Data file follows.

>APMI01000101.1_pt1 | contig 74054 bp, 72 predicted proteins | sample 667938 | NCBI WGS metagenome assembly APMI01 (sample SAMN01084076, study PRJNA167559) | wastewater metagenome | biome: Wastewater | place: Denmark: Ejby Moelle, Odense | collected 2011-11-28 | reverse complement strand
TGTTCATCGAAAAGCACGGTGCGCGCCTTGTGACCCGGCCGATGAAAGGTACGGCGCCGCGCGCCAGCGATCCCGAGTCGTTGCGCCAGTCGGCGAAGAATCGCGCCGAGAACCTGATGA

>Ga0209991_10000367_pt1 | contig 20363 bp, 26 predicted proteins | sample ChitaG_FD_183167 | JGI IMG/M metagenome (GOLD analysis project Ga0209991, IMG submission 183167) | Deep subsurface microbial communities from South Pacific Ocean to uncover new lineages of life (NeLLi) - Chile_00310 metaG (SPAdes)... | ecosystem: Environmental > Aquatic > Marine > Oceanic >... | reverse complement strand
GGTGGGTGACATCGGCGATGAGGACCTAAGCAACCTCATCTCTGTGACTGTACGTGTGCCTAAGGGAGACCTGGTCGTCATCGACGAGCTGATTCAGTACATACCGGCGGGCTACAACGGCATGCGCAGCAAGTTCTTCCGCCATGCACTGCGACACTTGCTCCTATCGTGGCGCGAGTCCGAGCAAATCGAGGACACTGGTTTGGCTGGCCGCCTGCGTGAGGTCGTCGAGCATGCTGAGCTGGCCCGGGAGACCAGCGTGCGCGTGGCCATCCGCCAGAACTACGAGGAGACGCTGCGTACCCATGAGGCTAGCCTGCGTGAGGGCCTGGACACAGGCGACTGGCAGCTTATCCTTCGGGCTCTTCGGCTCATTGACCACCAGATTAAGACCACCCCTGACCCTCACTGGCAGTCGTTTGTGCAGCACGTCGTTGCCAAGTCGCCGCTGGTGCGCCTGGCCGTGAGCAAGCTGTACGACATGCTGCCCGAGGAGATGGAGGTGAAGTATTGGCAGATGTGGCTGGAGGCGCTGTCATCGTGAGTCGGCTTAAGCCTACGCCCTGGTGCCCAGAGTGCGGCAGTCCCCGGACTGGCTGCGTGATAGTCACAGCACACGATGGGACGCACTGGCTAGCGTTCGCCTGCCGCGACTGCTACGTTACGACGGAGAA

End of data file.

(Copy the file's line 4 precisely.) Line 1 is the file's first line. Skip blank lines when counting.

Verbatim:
GGTGGGTGACATCGGCGATGAGGACCTAAGCAACCTCATCTCTGTGACTGTACGTGTGCCTAAGGGAGACCTGGTCGTCATCGACGAGCTGATTCAGTACATACCGGCGGGCTACAACGGCATGCGCAGCAAGTTCTTCCGCCATGCACTGCGACACTTGCTCCTATCGTGGCGCGAGTCCGAGCAAATCGAGGACACTGGTTTGGCTGGCCGCCTGCGTGAGGTCGTCGAGCATGCTGAGCTGGCCCGGGAGACCAGCGTGCGCGTGGCCATCCGCCAGAACTACGAGGAGACGCTGCGTACCCATGAGGCTAGCCTGCGTGAGGGCCTGGACACAGGCGACTGGCAGCTTATCCTTCGGGCTCTTCGGCTCATTGACCACCAGATTAAGACCACCCCTGACCCTCACTGGCAGTCGTTTGTGCAGCACGTCGTTGCCAAGTCGCCGCTGGTGCGCCTGGCCGTGAGCAAGCTGTACGACATGCTGCCCGAGGAGATGGAGGTGAAGTATTGGCAGATGTGGCTGGAGGCGCTGTCATCGTGAGTCGGCTTAAGCCTACGCCCTGGTGCCCAGAGTGCGGCAGTCCCCGGACTGGCTGCGTGATAGTCACAGCACACGATGGGACGCACTGGCTAGCGTTCGCCTGCCGCGACTGCTACGTTACGACGGAGAA